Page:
Notting Hill has a contemporary reputation as a trendy area , known for attractive terraces of large Victorian homes, and upscale shops and restaurants (particularly around Westbourne Grove and Clarendon Cross). An article in the Daily Telegraph in 2004 used the term "Notting Hill Set" to describe a group of young conservative politicians, who heads David Cameron and George Osborne, Chancellor of Finance. However, large houses are multi-occupancy rentals for much of the 20th century, attracting immigrants from the Caribbean in the 1950s, which ultimately clashed with the white boys in 1958 Teddy Notting Hill race riots.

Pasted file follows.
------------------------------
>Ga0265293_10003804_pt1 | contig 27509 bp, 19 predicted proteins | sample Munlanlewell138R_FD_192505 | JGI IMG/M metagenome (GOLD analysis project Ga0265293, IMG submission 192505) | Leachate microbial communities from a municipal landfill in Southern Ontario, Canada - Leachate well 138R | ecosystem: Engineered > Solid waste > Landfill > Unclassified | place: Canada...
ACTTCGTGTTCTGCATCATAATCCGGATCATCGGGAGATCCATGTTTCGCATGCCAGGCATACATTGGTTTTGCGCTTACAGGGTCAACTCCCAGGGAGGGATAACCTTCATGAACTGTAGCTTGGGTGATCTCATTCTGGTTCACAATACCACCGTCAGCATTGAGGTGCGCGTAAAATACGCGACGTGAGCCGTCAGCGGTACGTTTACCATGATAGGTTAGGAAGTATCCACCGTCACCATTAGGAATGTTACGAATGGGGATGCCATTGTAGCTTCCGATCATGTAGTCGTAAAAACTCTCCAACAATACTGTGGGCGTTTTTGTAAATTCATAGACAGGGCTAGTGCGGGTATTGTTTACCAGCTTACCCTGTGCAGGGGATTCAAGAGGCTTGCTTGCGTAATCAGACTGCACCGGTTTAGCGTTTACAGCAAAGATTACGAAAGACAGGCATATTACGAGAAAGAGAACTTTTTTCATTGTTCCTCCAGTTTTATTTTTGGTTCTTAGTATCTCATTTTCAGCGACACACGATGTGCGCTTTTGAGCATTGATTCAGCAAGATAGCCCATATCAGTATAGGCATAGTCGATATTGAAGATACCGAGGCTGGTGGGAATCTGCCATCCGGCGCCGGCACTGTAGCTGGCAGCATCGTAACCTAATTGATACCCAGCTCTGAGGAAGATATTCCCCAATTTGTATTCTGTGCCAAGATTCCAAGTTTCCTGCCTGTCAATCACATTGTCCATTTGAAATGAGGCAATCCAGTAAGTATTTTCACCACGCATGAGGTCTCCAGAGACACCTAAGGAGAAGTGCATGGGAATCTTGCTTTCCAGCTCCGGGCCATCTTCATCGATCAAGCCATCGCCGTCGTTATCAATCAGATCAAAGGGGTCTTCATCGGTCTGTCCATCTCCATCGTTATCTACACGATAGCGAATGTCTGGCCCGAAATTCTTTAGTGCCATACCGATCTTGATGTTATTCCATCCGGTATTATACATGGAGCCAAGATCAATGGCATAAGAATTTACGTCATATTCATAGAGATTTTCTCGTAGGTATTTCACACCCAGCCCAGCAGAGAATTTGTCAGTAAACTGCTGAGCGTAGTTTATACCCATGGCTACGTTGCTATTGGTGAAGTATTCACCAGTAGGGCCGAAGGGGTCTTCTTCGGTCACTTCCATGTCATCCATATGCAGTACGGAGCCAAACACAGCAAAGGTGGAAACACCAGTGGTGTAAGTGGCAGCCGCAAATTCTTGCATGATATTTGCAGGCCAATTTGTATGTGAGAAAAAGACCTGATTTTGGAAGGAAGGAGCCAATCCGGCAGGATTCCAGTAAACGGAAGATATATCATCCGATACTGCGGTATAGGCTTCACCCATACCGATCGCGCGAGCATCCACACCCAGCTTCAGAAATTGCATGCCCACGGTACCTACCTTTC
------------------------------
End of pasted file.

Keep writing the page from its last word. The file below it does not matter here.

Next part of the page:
Notting Hill has had an association with artists and "alternative" culture since its development in the 1820s. There are also deprived areas in the north, , sometimes called North Kensington, Ladbroke Grove or the name of the street.

The name of "Notting Hill" is uncertain , but an early version appears in the Patent Rolls of 1356 as Knottynghull, while the 1878 edition, old and new reports in London that the name derives from a Kensington hotel called "nodes Bernes", "Knut Ting Barnes" or "Nutting-let" and goes to an excerpt from a court file under reign of Henry VIII as "the manor called Notingbarons, aka Kensington, in the parish of Paddington, which took place was the abbot of Westminster". For years it was believed to be linked to Canute, but it is now considered likely that the "Nott" in its name is derived from the Saxon personal name Cnotta, "ing" part generally accepted as being from the Saxon for a group or settlement of rights .